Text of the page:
This video was filmed on Thursday, June 14th at the 2012 National Geographic Explorers Symposium at National Geographic Society headquarters in Washington, D.C.

A lifelong Nebraskan, Joel Sartore brings a sense of humor and a midwestern work ethic to his National Geographic magazine assignments. More than 20 years of experience have allowed him to cover everything from the remote Amazon rain forest to mountain-racing firefighters in the United Kingdom. Joel's mission is to document endangered species and landscapes in order to show a world worth saving.


  • Introduction and humorous pictures of wildlife (start-01:29 min.)
  • Images that "make it" into National Geographic Magazine (01:30-02:14 min.)
  • *The Australian Koala: a story of conservation through images (02:15-04:10 min.)
  • *Using photographs to address complicated issues (04:11-06:15 min.)
  • What does it take to get people to look and take action? (06:16-08:24 min.)
  • A desperate attempt: photographs on black and white backdrops (08:25-11:20 min.)
  • Holding people's attention (11:21-11:59 min.)
  • Video: The Chimp Incident (12:00-13:14 min.)
  • Saving endangered species (13:15-14:26 min.)

*This segment contains content that may be inappropriate for young students.

Strategies for Using Video in a Variety of Learning Environments

  • Have students preview several of the videos and choose the one they find most inspiring. Have students describe in writing a conversation they might have with the speaker(s).
  • Freeze the video on a relevant image. Have students observe details in the still image and jot down predictions of what the full video might address. Discuss students’ ideas before and after watching the video.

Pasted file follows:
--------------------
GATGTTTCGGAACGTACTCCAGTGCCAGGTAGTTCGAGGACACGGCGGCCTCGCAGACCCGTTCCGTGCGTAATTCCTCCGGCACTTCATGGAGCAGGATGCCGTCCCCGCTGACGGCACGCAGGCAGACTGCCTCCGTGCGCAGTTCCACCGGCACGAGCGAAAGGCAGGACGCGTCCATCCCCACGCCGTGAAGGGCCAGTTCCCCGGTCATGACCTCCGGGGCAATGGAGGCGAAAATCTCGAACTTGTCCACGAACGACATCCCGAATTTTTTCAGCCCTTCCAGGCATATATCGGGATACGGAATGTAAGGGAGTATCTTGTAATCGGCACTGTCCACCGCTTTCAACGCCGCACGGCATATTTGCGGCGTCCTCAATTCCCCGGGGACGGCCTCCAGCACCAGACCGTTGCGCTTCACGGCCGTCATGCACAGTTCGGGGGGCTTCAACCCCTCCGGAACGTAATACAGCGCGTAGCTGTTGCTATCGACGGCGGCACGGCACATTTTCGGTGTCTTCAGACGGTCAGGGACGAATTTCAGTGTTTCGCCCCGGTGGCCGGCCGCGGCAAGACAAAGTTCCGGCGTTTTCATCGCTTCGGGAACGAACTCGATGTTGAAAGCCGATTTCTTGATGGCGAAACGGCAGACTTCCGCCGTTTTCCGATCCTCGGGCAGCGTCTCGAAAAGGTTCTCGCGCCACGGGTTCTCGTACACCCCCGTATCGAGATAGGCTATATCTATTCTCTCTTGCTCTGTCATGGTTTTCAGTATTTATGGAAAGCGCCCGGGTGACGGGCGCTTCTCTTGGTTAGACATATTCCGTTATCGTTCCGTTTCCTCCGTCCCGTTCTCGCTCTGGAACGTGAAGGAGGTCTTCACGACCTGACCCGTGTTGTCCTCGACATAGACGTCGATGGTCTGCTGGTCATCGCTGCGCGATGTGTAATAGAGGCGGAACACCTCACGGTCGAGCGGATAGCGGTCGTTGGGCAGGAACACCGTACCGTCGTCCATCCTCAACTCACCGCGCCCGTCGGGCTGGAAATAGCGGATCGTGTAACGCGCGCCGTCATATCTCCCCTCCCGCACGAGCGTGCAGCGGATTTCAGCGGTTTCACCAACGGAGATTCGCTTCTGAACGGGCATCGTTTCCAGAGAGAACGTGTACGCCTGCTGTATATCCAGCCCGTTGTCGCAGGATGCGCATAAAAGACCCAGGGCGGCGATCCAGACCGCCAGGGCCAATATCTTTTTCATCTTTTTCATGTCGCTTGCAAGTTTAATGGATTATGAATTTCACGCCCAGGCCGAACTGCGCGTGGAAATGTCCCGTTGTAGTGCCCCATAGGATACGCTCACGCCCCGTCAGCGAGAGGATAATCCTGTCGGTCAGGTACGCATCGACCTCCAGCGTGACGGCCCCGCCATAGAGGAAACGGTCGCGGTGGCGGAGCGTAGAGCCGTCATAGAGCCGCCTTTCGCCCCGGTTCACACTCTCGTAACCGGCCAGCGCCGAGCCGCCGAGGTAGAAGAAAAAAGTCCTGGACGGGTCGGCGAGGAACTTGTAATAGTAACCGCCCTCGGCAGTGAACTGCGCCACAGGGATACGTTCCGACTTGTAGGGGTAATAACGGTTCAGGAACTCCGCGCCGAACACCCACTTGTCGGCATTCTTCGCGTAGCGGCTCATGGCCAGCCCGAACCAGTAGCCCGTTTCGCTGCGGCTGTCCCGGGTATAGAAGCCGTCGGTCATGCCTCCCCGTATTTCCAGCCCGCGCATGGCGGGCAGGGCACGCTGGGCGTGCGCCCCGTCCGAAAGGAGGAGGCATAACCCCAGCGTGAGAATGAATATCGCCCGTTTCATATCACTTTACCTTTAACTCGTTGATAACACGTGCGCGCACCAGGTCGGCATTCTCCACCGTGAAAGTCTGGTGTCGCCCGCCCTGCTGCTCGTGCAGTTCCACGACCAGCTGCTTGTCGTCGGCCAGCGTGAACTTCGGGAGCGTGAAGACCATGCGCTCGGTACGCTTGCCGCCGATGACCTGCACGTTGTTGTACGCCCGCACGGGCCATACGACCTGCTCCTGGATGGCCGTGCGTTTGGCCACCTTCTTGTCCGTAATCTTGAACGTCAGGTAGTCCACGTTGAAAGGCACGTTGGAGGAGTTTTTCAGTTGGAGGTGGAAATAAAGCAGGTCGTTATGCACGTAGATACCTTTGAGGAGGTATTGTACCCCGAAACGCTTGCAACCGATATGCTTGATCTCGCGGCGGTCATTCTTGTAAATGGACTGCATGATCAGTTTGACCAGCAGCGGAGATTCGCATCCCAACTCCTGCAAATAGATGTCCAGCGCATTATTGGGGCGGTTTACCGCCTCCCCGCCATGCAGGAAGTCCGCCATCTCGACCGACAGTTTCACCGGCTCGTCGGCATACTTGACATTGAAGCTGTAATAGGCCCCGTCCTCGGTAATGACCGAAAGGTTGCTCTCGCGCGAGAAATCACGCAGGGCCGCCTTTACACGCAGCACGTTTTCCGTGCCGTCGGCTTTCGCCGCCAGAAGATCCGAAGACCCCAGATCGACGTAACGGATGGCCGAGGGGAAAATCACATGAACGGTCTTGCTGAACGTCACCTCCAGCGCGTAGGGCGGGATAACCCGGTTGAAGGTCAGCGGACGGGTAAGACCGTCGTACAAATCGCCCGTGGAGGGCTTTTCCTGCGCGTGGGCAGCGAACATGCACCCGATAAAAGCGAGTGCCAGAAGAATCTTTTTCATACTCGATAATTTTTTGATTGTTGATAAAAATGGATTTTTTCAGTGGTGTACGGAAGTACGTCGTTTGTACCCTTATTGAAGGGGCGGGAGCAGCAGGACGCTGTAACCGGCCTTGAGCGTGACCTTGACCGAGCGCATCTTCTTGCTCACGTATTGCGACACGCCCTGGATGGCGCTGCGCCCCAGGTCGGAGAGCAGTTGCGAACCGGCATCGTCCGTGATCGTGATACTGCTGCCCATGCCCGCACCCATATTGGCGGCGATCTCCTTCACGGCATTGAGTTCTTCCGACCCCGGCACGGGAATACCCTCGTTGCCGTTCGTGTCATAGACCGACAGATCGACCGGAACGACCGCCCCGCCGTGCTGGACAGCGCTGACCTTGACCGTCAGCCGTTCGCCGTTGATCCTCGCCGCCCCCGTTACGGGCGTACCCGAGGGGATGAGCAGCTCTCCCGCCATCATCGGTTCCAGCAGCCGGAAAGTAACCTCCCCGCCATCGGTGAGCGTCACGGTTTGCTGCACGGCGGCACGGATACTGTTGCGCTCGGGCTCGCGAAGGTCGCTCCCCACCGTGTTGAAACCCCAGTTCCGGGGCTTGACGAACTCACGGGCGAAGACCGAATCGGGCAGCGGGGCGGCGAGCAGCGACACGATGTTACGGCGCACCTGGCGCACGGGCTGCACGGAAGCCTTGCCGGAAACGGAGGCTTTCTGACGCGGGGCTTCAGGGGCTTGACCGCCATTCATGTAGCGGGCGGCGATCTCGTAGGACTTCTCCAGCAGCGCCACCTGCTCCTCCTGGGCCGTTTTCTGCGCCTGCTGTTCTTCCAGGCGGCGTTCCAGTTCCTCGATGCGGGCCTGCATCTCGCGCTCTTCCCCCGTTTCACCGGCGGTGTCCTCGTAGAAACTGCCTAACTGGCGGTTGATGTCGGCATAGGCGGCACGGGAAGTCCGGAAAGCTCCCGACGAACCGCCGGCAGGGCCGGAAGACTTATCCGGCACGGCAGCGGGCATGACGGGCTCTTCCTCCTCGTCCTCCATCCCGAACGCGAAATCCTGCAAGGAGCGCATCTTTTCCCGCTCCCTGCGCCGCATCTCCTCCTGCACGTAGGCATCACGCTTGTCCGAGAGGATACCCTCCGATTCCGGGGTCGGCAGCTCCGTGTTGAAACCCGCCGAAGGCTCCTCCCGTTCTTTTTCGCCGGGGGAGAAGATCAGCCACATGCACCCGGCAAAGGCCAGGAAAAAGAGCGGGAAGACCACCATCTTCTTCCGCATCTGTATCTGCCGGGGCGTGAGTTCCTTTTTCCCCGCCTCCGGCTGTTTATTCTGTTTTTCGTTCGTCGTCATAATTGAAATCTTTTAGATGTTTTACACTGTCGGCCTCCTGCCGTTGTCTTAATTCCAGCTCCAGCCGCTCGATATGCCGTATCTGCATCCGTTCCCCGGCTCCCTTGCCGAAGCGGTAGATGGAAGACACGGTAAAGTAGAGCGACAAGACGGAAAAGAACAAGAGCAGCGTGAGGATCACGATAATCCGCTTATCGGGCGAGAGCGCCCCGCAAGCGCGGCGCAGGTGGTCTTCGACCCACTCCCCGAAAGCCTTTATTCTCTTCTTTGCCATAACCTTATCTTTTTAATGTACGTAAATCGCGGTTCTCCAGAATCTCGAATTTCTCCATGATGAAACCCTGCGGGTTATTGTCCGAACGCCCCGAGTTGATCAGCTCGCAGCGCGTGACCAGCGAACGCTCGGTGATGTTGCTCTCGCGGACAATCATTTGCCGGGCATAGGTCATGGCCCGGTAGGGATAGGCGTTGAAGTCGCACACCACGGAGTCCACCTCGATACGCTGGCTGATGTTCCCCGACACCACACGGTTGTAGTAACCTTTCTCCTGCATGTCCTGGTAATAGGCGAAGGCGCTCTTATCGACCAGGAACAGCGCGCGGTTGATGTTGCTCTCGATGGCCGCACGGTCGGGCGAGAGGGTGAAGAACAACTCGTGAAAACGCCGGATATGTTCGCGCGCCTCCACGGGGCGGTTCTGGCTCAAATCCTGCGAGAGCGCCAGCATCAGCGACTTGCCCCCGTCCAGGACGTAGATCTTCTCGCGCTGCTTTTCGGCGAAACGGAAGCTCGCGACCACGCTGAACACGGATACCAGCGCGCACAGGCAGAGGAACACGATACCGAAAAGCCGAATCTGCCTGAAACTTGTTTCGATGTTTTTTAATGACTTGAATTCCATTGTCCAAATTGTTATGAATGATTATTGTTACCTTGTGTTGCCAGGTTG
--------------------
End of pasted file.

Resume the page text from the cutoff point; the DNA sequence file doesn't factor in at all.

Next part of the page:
• Pose an open-ended question before students watch the video, and have them discuss their ideas before and after in small groups.
  • Have students determine what they think the key message of this video is. Was the speaker effective in getting his or her message across?
  • Show a short clip to engage students during class, and then have students watch the full video at home and write a paragraph responding to the content or a question you give them.
  • Have students note statements that represent facts or opinions, including where it’s difficult to tell the difference. What further research might help distinguish facts and opinions? How might the speaker’s viewpoint compare with others’ viewpoints about a topic?

management of a natural resource to prevent exploitation, destruction, or neglect.

critically endangered

level of conservation between "endangered" and "extinct in the wild."


organism threatened with extinction.


no longer existing.

human footprint

single person's lifetime use of natural resources.


art and science of producing still or moving images using the chemical reaction of light on a sensitive surface, such as film or an electronic sensor.


use of resources in such a manner that they will never be exhausted.